Martha was upset; she was often cross, but this was different. “Why did he not come?” If she asked it once, she asked it a hundred times. “He could have saved Lazarus, and I sent him plenty of notice, but it is only now that he is coming, now, when it is too late!” Her tears upset me. She was always the capable one, always the one who coped. Although she sometimes expressed irritation at me for staying with the men and listening to Jesus, she, too loved him; she just didn’t see there were different ways of expressing different sorts of love. There was, it seemed, only one way to express grief, and even my stoical sister partook of it. She was too busy grieving to ask why I was not absolutely hysterical; after all, if she was in tears, I should have been in floods. Yes, I was sad, unutterably so, but there was something here that I did not understand; I knew Jesus could have saved Lazarus by coming sooner, so why had he come now? I didn’t, then, know the answer, but I knew there was a question.
Martha dashed off when she heard Jesus was near. Ever practical, she wanted to warn him that since it was now four days since Lazarus had died, there would be no use going near the body; we had both seen how quickly animal carcasses decayed in the heat, and although the cave would be cooler, four days was enough for the corruption to be far advanced, and the spices would avail nothing. It was so like her to care – and so like her not to think he would have known all of that. Much as I wanted to see him, I stayed where I was, pondering the mystery. I was still doing that when a neighbour looked through the doorway telling me that Martha said Jesus wanted to see me.
I ran out into the heat, with the neighbours and friends who had gathered to comfort us following. As I approached him an ineffable sadness came over me. I threw myself to the ground and clasped his feet, telling him that I knew that if he had been here my brother would not have died. I heard a great sigh, and looking up I saw tears in his eyes; those eyes which captivated us all, which seemed like the deep places of the sea – full of tears for us. He raised me, asking where Lazarus had been laid. We took him to the cave. He was silent until he got there, when he ordered the men to roll away the stone.
Martha uttered her warning about the effects of the corruption, and Jesus, as so often, answered a question no one had asked: “Have I not told you that if you will believe you will see the glory of God?” At that point he fell silent and composed himself before, as he sometimes did, praying to the ‘Abba’, the Father, thanking him for hearing his prayer, and saying that what he had asked for was for the sake of us all; John, who was there, recorded the words and put them in his book. I should like to see John again, but Patmos is a long way from this place, and I don’t expect I shall see him until we are raised again in glory; but I loved him for his love of Jesus. There was a man who understood in the way I did; dear Simon Peter, there was one whose heart was always to the fore; he died a martyr in Rome the saints there told us. That was always his end, for he was, after the Lord rose, fearless in his witness, and the miracle was he survived so long; I miss him, but feel him close at times.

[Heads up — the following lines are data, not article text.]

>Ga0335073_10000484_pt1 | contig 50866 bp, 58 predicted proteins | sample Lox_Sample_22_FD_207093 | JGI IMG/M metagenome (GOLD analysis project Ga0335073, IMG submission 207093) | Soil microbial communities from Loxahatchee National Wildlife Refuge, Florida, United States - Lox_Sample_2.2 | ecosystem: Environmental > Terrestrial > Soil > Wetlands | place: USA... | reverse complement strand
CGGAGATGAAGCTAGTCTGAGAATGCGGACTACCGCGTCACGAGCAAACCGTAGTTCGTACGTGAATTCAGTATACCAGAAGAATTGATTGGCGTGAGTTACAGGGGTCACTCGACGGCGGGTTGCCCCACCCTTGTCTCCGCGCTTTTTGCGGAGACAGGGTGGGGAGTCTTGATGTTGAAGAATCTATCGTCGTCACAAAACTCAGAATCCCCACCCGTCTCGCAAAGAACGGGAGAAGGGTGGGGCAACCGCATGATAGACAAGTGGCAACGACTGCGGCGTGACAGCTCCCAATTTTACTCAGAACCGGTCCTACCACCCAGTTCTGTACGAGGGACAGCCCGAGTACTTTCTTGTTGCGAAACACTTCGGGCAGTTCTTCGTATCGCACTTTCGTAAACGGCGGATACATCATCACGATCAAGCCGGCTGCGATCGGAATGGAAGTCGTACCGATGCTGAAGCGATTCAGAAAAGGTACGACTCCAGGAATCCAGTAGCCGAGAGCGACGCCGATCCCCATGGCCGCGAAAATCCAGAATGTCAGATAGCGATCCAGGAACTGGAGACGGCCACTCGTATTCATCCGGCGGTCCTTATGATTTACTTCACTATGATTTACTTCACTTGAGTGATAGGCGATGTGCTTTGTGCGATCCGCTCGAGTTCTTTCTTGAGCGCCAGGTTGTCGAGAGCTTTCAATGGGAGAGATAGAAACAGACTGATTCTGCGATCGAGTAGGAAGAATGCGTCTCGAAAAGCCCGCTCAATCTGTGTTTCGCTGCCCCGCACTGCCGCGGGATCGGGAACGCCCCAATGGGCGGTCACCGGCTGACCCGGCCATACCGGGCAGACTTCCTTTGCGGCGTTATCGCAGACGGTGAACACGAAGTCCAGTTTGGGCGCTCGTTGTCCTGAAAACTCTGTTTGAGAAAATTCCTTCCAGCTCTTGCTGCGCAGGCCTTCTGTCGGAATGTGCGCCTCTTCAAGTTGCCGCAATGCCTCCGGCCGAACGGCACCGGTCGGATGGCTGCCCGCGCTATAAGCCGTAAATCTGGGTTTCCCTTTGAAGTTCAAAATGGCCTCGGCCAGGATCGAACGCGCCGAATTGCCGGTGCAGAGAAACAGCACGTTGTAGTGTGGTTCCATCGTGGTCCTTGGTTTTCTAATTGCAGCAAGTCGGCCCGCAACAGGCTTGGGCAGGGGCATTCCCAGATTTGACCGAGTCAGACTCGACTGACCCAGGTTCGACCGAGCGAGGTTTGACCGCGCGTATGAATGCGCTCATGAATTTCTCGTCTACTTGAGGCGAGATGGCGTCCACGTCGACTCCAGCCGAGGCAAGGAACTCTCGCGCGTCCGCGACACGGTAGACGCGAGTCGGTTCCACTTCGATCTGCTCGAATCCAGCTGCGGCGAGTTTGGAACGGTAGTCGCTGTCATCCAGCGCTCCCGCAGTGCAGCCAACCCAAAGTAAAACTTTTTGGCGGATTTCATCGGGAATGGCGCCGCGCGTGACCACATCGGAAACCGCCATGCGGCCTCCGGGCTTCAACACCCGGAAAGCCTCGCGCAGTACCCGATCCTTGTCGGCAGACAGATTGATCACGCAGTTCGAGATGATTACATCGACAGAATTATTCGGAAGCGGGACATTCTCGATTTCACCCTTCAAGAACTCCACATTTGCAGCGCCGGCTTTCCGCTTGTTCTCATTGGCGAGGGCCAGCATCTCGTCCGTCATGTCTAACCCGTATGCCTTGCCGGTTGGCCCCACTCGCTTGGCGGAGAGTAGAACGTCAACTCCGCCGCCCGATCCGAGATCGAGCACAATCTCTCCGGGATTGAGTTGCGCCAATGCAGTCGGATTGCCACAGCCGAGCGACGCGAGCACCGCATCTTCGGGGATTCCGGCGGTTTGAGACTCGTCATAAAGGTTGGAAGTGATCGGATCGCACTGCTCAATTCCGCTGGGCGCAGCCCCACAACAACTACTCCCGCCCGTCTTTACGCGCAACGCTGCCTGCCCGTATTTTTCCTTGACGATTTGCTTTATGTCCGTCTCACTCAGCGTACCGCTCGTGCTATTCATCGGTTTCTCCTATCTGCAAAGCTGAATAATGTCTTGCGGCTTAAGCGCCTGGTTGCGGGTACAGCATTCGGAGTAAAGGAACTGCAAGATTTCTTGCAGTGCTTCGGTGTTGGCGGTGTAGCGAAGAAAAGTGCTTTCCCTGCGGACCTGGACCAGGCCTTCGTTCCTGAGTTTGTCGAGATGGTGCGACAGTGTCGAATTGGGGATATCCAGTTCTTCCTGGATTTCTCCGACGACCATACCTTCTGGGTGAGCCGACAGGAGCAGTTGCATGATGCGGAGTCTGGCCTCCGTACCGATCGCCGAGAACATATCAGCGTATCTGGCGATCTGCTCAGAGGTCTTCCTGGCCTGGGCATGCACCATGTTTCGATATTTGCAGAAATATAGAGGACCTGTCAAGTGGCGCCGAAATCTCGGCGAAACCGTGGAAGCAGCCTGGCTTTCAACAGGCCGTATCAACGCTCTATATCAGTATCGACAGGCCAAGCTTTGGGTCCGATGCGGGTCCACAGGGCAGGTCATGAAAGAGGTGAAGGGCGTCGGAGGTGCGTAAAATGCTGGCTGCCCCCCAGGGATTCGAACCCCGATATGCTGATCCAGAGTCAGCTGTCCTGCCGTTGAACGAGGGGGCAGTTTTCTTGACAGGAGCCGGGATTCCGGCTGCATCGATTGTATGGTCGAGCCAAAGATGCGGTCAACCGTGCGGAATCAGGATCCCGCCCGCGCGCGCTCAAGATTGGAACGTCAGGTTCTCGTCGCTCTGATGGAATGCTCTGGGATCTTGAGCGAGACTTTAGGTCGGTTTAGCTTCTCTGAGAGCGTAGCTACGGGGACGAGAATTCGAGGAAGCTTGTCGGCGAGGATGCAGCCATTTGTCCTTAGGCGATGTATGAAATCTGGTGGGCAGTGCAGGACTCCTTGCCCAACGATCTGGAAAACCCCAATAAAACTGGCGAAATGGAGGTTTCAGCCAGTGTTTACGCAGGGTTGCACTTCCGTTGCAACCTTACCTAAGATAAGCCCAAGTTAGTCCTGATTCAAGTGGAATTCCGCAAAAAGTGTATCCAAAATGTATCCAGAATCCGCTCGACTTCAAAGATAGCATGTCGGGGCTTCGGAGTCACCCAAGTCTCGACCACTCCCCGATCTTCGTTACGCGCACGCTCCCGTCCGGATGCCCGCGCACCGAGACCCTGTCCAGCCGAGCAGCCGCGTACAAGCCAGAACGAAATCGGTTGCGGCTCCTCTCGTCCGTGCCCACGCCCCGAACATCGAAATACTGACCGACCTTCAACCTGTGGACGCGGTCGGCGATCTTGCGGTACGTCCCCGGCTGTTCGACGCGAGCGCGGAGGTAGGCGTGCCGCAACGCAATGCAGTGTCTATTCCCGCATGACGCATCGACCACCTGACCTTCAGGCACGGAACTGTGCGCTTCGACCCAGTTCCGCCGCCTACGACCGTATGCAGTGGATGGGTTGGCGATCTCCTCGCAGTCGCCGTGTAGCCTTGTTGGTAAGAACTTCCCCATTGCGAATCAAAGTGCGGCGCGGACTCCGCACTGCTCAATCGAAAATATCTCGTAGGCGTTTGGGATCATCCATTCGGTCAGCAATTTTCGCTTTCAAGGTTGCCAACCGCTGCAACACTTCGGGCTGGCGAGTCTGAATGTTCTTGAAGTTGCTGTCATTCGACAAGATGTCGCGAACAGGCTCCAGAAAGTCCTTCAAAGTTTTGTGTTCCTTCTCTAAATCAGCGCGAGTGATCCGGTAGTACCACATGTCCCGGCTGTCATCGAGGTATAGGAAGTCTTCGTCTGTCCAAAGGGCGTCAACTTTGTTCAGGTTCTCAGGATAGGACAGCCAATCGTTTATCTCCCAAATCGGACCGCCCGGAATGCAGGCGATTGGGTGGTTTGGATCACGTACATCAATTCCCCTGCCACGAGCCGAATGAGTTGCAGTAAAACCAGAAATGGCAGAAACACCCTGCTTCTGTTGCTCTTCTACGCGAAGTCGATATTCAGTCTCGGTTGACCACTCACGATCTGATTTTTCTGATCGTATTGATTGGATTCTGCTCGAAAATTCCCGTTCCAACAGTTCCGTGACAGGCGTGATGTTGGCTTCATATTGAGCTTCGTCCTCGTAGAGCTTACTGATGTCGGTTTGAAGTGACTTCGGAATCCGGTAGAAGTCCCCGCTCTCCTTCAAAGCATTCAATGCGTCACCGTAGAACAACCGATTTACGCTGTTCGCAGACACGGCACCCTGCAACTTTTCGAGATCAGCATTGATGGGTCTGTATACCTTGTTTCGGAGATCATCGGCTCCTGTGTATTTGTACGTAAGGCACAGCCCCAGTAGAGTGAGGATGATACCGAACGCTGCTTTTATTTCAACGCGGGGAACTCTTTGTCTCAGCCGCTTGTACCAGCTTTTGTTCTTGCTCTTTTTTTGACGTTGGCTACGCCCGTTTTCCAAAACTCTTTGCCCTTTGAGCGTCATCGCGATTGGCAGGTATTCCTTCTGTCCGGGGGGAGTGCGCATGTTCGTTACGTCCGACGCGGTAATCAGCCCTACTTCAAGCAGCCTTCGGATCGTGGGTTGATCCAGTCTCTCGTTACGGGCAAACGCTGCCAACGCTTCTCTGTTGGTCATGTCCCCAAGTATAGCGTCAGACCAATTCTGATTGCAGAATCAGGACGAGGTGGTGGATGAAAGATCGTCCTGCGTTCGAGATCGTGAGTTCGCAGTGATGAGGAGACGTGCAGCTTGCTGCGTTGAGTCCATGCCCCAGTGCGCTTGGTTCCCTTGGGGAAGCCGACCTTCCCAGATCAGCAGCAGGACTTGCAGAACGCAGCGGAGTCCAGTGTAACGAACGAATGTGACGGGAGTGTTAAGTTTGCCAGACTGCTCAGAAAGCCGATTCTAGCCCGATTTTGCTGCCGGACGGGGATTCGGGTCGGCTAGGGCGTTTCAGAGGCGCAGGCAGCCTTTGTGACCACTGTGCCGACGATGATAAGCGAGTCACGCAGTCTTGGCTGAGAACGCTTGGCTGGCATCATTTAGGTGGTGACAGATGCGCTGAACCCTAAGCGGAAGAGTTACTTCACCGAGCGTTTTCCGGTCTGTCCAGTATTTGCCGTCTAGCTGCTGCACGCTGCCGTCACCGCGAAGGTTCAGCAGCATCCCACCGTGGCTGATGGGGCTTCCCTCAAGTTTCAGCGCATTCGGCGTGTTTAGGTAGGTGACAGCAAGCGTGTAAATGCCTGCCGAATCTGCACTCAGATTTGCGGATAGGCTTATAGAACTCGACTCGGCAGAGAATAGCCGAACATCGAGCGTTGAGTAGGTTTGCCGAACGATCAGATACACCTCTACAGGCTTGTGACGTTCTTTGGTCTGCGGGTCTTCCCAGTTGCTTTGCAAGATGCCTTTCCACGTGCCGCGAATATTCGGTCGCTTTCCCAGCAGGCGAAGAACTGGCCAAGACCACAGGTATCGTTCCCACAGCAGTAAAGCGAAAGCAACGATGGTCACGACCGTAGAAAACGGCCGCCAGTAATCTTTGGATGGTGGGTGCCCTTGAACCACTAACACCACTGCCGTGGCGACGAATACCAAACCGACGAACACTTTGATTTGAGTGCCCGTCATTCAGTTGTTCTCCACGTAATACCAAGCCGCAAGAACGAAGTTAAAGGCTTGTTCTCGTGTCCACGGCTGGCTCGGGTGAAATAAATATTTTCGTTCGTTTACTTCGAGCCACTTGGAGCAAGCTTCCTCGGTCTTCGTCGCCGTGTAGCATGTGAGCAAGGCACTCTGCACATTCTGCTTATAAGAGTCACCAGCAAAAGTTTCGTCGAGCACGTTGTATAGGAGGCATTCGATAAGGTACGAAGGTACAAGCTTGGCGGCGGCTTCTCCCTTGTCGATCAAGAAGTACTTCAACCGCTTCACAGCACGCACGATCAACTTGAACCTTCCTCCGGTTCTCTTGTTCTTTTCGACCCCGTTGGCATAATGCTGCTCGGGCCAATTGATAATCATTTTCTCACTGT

What happened next is still told whenever the saints meet, but few who tell the story were there, and I am the last of the family; even the elders fall silent when I speak on it. It was wondrous, and it was, I saw at once, the answer to the mystery of why Jesus had not come. Had he come there would simply have been another miracle of healing, but this was different. Lazarus had been in the grave four days, and Jesus’ cry to him to come forth astonished most there. There was a moment’s silence into which the words fell like a drop of rainwater into a deep well. Then it happened. From the darkness, with the grave-clothes in place, came forth our brother. “Unbind him”, said Jesus, and Martha did so. Lazarus blinked as the cloth around his face was taken away. It was him, oh yes, it was him. Many who saw that believed.
But there was a dark side to it. Not all who saw and believed followed Jesus. Word got back to the authorities, it was but a short time later that they sent soldiers to seize him and to crucify him. Only then did I fully understand what Jesus had meant when he had said that the death of Lazarus would lead to the glorification of the Son of Man. But that is another story for another time, and mother Mary needs my attention now. She is old and frail, but the Spirit is strong in her. She will soon go to join her son, as Lazarus and Martha did long ago. Then there will be just me – and John; and after that, there will be none who walked with him and saw him raise Lazarus from the dead.